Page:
by Brick Walters, 2/18/00
This is DCR. A news program Not to Be Believed.
Commercial radio broadcasters are using remarkable new time compression
devices to create more advertising space in their programs ... sometimes
irritating listeners and talk show hosts, and some say, sounding the
death knell for radio itself. Brick Walters reports.
(sfx: clock tower chime)
Morty: Good afternoon iconoclasts ... lunchtime again! It's the Morty
Fella show ... a blunt force to pummel and lay waste to the hooligans
and miscreants who plague our public lives. (fade) Today you can expect
to have your dander raised as only I can raise it ... searching like
a heat seeking missile through the balderdash and poppycock printed
in our daily papers, to find the blunt, annoying truth.
Brick: At noon each weekday, the clock tower in city hall chimes as
conservative talk show host Morty Fella begins his three hour diatribe
against liberals, feminists, and what he calls "politically correct
Morty: I worked the chimes in the clock tower into my show about 15
years ago and I've kept them in because for me, they symbolize the "tolling
of the bell." It's a way of announcing I'm here ... Here to spread
havoc among the forces of evil ... the liberal, tax and spend, selfish,
politically correct, smug pantywaists of the discredited left.
Brick: It was the chiming of the clock that revealed to Morty Fella
that some of the 259 stations carrying his program were using digital
technology to speed it up.
Morty: A listener sent me this tape from Syracuse. Station WMWM-FM..
(filtered replay of open, clumsily sped up)
Brick: Sounds like you.
Morty: I know it's hard ... but take your attention off me for a moment
and listen to the clock. I've heard it every weekday for fifteen years
so I know its rhythm ... bong ... bong ... bong ... and this ... this
has been altered.
Brick: In fact, a new computerized program called "Shoehorn"
has been used at some stations to remove the pauses from Mr. Fella's
three hour talk fest, thus speeding up the show so more advertising
can fit in.
WMWM-FM station manager Andrea Moxie.
Andrea: (quickly) It's a service to listeners. We know they're busy.
There's no reason for them to sit there and wait while Mr. Fella pauses
for dramatic effect. It's not the pauses they tune in for, it's the
Brick: He says you're insulting him and his audience and destroying
his art, and diminishing the effect of "the mighty hammer of truth."
Andrea: He makes plenty of money so he shouldn't complain. We're just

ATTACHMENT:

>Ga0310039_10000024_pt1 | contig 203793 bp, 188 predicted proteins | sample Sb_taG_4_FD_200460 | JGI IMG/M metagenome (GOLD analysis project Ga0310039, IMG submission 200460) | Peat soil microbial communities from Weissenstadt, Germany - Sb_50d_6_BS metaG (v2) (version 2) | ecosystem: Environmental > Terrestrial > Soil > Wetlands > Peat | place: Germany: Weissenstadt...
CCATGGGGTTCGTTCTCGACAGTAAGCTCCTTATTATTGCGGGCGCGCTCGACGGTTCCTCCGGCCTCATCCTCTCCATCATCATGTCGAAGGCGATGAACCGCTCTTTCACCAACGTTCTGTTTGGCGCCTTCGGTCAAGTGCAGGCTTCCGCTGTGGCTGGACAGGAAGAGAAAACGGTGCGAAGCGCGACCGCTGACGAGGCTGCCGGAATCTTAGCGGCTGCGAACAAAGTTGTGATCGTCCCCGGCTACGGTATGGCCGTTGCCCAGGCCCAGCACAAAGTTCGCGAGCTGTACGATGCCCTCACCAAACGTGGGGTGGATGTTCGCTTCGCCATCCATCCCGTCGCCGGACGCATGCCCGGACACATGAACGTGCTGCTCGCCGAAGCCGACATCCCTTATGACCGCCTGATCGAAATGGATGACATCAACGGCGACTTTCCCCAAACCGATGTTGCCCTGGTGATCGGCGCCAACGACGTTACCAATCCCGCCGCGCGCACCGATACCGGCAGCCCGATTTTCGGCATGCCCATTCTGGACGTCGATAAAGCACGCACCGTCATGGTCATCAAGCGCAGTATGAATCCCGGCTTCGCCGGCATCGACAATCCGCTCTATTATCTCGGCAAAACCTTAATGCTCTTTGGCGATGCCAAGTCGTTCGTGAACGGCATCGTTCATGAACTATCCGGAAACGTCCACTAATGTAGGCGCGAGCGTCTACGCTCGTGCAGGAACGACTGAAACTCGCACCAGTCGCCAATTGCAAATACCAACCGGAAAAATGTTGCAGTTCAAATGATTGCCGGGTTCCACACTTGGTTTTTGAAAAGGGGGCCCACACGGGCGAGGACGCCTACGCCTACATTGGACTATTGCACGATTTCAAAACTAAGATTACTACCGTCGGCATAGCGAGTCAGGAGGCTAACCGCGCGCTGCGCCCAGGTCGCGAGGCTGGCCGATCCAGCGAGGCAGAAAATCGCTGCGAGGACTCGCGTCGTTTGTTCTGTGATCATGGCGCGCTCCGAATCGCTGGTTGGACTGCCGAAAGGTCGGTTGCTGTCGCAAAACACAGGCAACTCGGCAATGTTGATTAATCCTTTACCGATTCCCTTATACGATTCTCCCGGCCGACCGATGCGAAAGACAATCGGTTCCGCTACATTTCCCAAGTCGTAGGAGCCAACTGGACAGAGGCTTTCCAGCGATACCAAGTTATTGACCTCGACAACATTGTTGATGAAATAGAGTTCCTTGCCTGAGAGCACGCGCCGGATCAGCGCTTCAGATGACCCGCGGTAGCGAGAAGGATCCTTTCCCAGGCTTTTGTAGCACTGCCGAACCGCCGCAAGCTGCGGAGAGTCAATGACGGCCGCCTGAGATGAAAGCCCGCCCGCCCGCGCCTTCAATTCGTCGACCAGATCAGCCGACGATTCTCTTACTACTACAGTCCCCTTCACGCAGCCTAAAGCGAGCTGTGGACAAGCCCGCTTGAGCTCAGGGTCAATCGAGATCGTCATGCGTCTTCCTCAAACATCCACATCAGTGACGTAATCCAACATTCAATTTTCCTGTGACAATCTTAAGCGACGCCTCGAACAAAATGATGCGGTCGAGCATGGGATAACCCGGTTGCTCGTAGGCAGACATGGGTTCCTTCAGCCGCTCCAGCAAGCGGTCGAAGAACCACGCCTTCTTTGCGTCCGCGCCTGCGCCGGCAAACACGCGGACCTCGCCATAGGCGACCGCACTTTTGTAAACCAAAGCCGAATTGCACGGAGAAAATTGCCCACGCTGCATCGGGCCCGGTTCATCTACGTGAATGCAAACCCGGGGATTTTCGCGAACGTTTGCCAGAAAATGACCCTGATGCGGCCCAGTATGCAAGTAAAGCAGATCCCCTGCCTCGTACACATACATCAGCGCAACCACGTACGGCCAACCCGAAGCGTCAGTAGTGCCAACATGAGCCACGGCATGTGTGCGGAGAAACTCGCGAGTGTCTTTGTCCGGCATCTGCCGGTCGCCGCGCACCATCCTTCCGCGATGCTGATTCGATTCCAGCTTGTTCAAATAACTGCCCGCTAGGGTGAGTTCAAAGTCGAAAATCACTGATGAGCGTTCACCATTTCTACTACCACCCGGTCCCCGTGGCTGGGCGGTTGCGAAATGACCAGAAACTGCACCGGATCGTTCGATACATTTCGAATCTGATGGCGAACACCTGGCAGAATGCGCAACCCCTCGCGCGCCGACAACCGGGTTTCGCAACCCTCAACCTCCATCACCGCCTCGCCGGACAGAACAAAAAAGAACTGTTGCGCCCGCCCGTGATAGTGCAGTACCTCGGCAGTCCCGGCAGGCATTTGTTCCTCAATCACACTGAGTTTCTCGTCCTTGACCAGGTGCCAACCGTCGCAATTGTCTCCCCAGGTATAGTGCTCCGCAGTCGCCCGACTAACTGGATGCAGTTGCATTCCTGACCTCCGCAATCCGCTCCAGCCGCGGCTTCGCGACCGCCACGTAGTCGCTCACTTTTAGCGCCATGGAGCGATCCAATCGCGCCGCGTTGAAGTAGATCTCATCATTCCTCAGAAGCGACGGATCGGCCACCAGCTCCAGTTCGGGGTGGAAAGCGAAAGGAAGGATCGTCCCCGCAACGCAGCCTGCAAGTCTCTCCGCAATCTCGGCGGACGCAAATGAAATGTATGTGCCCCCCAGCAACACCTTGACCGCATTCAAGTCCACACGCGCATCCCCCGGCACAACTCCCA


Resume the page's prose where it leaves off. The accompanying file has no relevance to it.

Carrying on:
trying to get our faces in the bowl as well.
Brick: And it works. Station WMWM-FM has increased it's revenue from
the Morty Fella show 28% since they started using the "Shoehorn"
time compression program last fall. Listener Lucinda Anstett hasn't
noticed a difference.
Lucinda: All his standard rants are still there. Start to finish. I've
listened for years so I kinda know what he's gonna say. It's OK with
me if he gets it over with faster ... before long he'll begin again
Brick: And Andrea Moxie has discovered a secondary market for the by
product of this amazing new technology.
Andrea: After we've removed all the dramatic pauses from Morty Fella's
program, we sell them to public radio.
Brick: Public radio buys pauses?
Andrea: They use the same digital technology to insert them in their
Brick: Instead of removing them?
Andrea: They think it makes them sound thoughtful.
Brick: I confronted the program director at public radio station WMPE-FM.
Greg Larry admitted buying pauses from commercial broadcasters.
Greg: It's true ... we have to. We hire from the same talent pool the
commercial broadcasters do.
You can't count on a public radio announcer to be ponderous like you
could in the old days. Some of them are real motor mouths. We insert
the pauses randomly, and surveys show our listeners believe the announcers
have become smarter.
Brick: But they haven't?
Greg: (pause) I really ... can't ... comment.
Brick: (in post production, the speed of this is severely toyed with)
So radio listeners beware. You can no longer believe that the rhythm
and cadence of the speech you're hearing on the air is happening as
the announcer intended. Technology has taken even this simple bit of
timing away from the person speaking and has placed it in the hands
of managers intent on making money, and in the process, making monkeys
of us all. Out in the field, I'm Brick Walters.
Dale Connelly Reporting Home